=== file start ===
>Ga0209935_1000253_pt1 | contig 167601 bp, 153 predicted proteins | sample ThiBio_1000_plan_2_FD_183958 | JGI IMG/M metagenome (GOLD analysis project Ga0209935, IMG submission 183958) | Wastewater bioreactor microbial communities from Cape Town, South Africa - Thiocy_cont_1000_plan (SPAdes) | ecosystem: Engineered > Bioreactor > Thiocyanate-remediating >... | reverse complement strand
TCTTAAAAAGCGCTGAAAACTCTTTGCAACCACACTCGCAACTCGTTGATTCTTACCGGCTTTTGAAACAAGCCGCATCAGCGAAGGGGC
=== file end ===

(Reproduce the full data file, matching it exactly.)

>Ga0209935_1000253_pt1 | contig 167601 bp, 153 predicted proteins | sample ThiBio_1000_plan_2_FD_183958 | JGI IMG/M metagenome (GOLD analysis project Ga0209935, IMG submission 183958) | Wastewater bioreactor microbial communities from Cape Town, South Africa - Thiocy_cont_1000_plan (SPAdes) | ecosystem: Engineered > Bioreactor > Thiocyanate-remediating >... | reverse complement strand
TCTTAAAAAGCGCTGAAAACTCTTTGCAACCACACTCGCAACTCGTTGATTCTTACCGGCTTTTGAAACAAGCCGCATCAGCGAAGGGGC